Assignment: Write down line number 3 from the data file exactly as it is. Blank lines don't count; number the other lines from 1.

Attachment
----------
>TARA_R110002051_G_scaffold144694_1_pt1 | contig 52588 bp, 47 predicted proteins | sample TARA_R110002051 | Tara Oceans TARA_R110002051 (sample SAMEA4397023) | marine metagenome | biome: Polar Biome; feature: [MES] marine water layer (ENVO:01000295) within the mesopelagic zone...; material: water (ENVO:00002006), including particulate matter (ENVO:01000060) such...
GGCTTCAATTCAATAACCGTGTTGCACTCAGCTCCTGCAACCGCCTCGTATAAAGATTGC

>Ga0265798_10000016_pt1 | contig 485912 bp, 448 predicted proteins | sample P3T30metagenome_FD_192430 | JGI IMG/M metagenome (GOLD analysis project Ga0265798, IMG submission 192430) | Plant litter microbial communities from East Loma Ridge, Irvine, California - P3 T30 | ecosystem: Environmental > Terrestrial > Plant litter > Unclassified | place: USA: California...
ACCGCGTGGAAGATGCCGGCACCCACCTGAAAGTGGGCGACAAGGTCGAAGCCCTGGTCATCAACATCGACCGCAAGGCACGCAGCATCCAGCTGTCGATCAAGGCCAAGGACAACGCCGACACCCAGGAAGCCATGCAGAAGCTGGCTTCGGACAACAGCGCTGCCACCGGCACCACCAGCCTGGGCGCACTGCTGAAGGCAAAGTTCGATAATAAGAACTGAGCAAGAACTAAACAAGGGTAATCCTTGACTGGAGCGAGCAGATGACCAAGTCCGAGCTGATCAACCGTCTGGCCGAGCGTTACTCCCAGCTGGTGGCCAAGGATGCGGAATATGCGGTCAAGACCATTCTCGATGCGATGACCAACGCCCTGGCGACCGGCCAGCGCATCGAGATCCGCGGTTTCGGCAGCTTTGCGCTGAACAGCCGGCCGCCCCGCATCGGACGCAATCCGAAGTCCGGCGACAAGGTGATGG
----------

>Ga0265798_10000016_pt1 | contig 485912 bp, 448 predicted proteins | sample P3T30metagenome_FD_192430 | JGI IMG/M metagenome (GOLD analysis project Ga0265798, IMG submission 192430) | Plant litter microbial communities from East Loma Ridge, Irvine, California - P3 T30 | ecosystem: Environmental > Terrestrial > Plant litter > Unclassified | place: USA: California...